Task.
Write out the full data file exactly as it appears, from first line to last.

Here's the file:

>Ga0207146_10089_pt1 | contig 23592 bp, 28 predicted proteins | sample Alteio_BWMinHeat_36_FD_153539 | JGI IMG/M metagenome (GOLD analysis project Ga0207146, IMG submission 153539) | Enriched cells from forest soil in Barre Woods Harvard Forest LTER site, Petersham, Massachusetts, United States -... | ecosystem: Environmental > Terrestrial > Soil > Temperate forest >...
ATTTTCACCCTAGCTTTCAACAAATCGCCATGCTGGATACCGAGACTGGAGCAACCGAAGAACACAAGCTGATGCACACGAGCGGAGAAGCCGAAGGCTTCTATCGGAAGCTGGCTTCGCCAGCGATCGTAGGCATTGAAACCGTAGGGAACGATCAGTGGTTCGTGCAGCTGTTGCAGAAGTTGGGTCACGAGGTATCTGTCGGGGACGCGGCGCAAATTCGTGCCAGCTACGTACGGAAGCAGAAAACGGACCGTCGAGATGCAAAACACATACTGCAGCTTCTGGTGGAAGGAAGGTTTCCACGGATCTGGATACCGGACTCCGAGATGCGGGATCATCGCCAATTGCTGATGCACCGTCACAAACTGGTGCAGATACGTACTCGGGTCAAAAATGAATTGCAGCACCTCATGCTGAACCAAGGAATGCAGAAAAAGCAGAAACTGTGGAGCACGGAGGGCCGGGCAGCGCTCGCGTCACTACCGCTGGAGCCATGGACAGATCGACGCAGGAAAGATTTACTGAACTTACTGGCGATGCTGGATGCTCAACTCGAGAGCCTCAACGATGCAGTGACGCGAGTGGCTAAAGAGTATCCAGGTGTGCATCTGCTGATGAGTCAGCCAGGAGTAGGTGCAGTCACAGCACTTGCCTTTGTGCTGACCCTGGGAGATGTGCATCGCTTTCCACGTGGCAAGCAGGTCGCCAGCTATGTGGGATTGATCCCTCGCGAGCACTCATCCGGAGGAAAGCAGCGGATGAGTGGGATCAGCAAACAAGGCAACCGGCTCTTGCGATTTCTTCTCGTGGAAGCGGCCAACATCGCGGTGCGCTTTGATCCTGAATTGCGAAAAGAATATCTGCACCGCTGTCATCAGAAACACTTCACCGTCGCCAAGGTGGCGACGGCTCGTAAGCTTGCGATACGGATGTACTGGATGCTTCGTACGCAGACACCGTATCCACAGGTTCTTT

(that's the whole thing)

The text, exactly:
>Ga0207146_10089_pt1 | contig 23592 bp, 28 predicted proteins | sample Alteio_BWMinHeat_36_FD_153539 | JGI IMG/M metagenome (GOLD analysis project Ga0207146, IMG submission 153539) | Enriched cells from forest soil in Barre Woods Harvard Forest LTER site, Petersham, Massachusetts, United States -... | ecosystem: Environmental > Terrestrial > Soil > Temperate forest >...
ATTTTCACCCTAGCTTTCAACAAATCGCCATGCTGGATACCGAGACTGGAGCAACCGAAGAACACAAGCTGATGCACACGAGCGGAGAAGCCGAAGGCTTCTATCGGAAGCTGGCTTCGCCAGCGATCGTAGGCATTGAAACCGTAGGGAACGATCAGTGGTTCGTGCAGCTGTTGCAGAAGTTGGGTCACGAGGTATCTGTCGGGGACGCGGCGCAAATTCGTGCCAGCTACGTACGGAAGCAGAAAACGGACCGTCGAGATGCAAAACACATACTGCAGCTTCTGGTGGAAGGAAGGTTTCCACGGATCTGGATACCGGACTCCGAGATGCGGGATCATCGCCAATTGCTGATGCACCGTCACAAACTGGTGCAGATACGTACTCGGGTCAAAAATGAATTGCAGCACCTCATGCTGAACCAAGGAATGCAGAAAAAGCAGAAACTGTGGAGCACGGAGGGCCGGGCAGCGCTCGCGTCACTACCGCTGGAGCCATGGACAGATCGACGCAGGAAAGATTTACTGAACTTACTGGCGATGCTGGATGCTCAACTCGAGAGCCTCAACGATGCAGTGACGCGAGTGGCTAAAGAGTATCCAGGTGTGCATCTGCTGATGAGTCAGCCAGGAGTAGGTGCAGTCACAGCACTTGCCTTTGTGCTGACCCTGGGAGATGTGCATCGCTTTCCACGTGGCAAGCAGGTCGCCAGCTATGTGGGATTGATCCCTCGCGAGCACTCATCCGGAGGAAAGCAGCGGATGAGTGGGATCAGCAAACAAGGCAACCGGCTCTTGCGATTTCTTCTCGTGGAAGCGGCCAACATCGCGGTGCGCTTTGATCCTGAATTGCGAAAAGAATATCTGCACCGCTGTCATCAGAAACACTTCACCGTCGCCAAGGTGGCGACGGCTCGTAAGCTTGCGATACGGATGTACTGGATGCTTCGTACGCAGACACCGTATCCACAGGTTCTTT